2011 NEWS

2011 NEWS > 1/19/11


Atlanta Journal-Constitution

Former Brave Tom Glavine, a 305-game winner, is three years from being eligible for the Hall of Fame. He is entering his second season as a part-time Braves broadcaster and special assistant to Braves president John Schuerholz and otherwise spending retirement coaching two of his sons in hockey.

As he prepared to host his annual event for the Georgia Transplant Foundation Jan. 28 at the Mason Murer Fine Art Gallery, Glavine spoke with The Atlanta Journal-Constitution about Cooperstown, the Phillies rotation, his adjustment to broadcasting and more. Here are excerpts:

Q: With your contemporary Roberto Alomar going into the Hall of Fame, have you started thinking about what that might be like for you?
A: No. Iím not one of those guys who likes to think about something thatís not a 100 percent lock. I know people are, ďOh, youíre going.Ē I donít know. I like to think that I am, but until I get the phone call that I am, itís not something that Iím spending a ton of time on.

Q: What would it be like for you, Bobby Cox and Greg Maddux to go in one class?
A: That would be cool. To be able to go in No. 1 is a big deal but if you go in at the same time as other guys that you spent a large part of your career with and were very influential on your career, thatíd be even cooler.

Q: What do you think of voters steering away from players with any suspicion of steroid use?
A: Not surprised. To a certain extent theyíre sending a message and weíre still all trying to figure out what that message is and how itís going to play out. I donít know if youíll ever change those peopleís minds. Iím just glad Iím not one of those guys (under suspicion).

Q: Do you think some of those suspected should be in regardless?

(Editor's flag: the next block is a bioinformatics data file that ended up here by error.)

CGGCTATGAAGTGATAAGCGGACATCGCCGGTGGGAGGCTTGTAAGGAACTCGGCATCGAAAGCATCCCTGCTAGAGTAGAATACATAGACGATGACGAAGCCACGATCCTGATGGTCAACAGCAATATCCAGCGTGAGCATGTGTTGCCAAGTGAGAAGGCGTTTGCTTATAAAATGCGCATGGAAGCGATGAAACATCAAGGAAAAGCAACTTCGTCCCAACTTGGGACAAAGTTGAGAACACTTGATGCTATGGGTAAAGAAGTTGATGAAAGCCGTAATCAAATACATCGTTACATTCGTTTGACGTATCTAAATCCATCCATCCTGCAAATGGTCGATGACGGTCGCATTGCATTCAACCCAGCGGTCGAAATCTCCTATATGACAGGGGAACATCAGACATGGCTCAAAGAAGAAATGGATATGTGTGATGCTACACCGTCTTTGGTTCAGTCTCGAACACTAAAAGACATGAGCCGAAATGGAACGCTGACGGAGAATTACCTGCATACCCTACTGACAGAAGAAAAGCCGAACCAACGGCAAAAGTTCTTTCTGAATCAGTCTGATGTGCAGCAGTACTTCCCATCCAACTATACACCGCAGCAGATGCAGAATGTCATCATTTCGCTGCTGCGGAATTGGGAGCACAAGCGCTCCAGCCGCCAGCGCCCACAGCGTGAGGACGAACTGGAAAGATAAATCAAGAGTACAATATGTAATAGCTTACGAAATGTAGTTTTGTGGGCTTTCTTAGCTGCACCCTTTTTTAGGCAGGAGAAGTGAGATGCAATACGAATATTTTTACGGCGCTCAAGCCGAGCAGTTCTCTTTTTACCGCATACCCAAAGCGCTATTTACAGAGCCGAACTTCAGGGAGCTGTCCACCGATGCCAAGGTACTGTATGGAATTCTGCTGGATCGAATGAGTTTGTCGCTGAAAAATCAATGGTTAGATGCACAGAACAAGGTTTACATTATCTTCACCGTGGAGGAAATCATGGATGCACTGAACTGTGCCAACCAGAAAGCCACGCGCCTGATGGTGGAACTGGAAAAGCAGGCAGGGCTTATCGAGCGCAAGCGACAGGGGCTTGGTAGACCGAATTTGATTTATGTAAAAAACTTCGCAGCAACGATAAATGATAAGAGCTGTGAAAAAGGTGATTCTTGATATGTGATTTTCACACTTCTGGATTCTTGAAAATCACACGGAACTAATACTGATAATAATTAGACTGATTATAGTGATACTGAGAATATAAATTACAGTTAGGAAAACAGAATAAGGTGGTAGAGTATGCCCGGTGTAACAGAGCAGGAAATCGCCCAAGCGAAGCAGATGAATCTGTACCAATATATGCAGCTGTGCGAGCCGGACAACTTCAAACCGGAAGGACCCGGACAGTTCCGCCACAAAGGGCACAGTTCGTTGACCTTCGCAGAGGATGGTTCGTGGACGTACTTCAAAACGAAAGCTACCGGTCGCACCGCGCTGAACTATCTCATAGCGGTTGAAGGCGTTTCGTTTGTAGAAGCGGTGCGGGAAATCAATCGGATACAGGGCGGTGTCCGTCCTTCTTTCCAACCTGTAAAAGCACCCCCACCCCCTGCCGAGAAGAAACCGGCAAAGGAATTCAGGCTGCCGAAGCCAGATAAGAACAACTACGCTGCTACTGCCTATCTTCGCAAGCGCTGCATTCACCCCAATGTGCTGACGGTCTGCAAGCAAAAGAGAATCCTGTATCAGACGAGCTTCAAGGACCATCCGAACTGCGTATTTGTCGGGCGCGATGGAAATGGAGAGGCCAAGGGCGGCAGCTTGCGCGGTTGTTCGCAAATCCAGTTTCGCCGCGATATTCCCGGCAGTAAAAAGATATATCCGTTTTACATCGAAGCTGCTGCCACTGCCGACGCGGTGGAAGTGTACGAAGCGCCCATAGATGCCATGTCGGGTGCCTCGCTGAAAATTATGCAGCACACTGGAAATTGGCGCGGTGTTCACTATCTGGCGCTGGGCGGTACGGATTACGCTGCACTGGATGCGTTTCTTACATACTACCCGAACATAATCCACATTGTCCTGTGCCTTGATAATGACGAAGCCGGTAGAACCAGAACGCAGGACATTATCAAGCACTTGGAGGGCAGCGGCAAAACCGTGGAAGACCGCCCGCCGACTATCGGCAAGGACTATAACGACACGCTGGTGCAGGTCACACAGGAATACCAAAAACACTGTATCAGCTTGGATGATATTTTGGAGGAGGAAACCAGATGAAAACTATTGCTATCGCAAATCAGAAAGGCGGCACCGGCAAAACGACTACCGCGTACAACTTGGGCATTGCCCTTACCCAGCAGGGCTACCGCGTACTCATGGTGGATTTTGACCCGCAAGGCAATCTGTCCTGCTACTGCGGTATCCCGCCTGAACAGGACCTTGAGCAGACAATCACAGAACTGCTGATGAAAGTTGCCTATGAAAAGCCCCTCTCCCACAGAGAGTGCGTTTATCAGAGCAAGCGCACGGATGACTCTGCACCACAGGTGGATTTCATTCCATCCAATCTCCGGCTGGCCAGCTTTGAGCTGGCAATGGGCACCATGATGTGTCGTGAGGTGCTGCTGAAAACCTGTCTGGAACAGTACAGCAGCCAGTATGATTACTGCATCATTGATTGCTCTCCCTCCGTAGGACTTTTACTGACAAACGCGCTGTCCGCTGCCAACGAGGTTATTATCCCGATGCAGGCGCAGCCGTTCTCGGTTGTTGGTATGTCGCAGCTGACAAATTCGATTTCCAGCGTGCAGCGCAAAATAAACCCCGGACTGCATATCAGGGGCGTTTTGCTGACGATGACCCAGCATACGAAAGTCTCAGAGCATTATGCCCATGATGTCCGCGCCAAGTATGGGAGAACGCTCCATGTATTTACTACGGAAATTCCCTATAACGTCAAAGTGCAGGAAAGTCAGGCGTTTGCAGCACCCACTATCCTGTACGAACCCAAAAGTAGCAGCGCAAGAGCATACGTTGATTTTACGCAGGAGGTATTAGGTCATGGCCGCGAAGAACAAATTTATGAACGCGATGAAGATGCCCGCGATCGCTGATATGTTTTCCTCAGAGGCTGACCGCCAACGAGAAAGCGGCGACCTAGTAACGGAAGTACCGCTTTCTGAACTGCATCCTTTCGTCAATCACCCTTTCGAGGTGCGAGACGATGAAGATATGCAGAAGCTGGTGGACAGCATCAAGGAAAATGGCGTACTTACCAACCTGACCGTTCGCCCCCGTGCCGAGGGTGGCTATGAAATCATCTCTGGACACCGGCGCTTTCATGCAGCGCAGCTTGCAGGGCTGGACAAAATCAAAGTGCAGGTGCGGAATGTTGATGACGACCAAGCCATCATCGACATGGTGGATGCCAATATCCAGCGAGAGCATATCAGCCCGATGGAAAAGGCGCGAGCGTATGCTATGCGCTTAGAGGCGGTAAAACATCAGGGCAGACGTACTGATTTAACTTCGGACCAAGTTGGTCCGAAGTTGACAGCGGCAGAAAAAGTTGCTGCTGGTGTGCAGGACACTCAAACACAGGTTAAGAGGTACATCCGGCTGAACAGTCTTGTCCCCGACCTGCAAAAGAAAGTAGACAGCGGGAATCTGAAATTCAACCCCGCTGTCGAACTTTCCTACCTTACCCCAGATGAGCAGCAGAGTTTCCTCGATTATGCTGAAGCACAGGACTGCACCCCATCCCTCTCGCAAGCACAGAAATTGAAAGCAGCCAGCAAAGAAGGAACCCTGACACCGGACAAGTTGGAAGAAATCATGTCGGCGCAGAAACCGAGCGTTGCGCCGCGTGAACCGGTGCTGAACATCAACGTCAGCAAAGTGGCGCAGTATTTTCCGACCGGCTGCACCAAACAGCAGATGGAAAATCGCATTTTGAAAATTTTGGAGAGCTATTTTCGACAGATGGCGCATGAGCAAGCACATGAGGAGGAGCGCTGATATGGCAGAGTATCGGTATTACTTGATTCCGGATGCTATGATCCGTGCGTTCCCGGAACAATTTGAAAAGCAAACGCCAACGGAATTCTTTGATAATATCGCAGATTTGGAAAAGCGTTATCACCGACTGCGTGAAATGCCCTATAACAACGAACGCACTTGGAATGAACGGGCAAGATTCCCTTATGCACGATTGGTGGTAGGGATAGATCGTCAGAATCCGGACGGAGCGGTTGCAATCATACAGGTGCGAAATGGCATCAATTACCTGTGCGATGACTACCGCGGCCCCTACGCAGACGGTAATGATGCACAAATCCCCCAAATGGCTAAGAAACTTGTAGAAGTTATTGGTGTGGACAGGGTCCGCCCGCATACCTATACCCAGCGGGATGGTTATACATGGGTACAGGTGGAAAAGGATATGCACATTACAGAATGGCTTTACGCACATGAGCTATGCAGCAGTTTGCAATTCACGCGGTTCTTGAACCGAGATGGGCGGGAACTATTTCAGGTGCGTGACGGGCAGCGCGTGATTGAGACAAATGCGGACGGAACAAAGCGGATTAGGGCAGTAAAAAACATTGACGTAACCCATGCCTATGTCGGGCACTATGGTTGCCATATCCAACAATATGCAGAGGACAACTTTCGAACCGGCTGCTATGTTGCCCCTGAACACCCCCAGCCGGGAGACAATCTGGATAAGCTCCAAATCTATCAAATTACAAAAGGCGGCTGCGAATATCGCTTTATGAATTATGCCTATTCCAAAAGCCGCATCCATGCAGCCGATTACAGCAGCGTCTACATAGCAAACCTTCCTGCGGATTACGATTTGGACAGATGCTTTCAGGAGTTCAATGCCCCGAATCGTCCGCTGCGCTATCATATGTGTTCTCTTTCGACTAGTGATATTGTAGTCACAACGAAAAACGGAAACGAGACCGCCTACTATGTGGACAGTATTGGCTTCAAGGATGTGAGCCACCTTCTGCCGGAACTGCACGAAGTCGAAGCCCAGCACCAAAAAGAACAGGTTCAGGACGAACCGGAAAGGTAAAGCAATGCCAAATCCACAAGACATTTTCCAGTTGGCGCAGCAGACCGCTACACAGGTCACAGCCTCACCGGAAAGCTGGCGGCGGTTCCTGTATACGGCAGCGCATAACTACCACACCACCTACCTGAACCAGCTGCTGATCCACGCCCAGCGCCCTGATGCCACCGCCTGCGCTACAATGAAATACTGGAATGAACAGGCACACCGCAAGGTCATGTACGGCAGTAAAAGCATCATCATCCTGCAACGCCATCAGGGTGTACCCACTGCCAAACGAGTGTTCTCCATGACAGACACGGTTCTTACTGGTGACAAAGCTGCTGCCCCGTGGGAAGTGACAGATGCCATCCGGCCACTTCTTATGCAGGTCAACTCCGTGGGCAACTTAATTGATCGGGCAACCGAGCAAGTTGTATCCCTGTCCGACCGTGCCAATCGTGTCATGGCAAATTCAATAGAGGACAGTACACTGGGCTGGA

A: I donít know. Itís hard for me to say I think they should be in regardless. Itís hard to separate what they were capable of doing and what they did. I know a lot of people hate Barry (Bonds), but Barry was a Hall of Fame player before he started hitting home runs. Itís unfortunate for him that a lot of people are going to forget that. But I think he is a little bit different than everybody else.

Q: When you faced Jeff Bagwell, did you think of him as a Hall of Famer?
Jeff was always a good player. He certainly was a guy you didnít want to let beat you. But the Hall of Fame criteria is more than that. Itís how you stack up based on the history of the game, which is always tough to judge. I donít know what his numbers are compared to Freddie McGriffís, but I think those are two guys as time goes on will garner more and more attention, especially Freddie. I think people would be surprised if they saw the numbers Freddie McGriff had and where he stacked up in the history of the game.

Q: He was only seven homers shy of 500. But maybe his quiet, laid-back demeanor didnít help him?
Yeah and he didnít exactly play in the biggest markets. His time in Atlanta was probably when he got the most exposure. ... You start throwing out numbers. You think theyíre attached to some of the other great players in the game and theyíre attached to Freddie. Thatís the kind of thing that over time is only going to help his cause and probably the same is true for Jeff. The fact those guys did it in an era when they were clean is going to help them too.

Q: You think Bagwell was clean?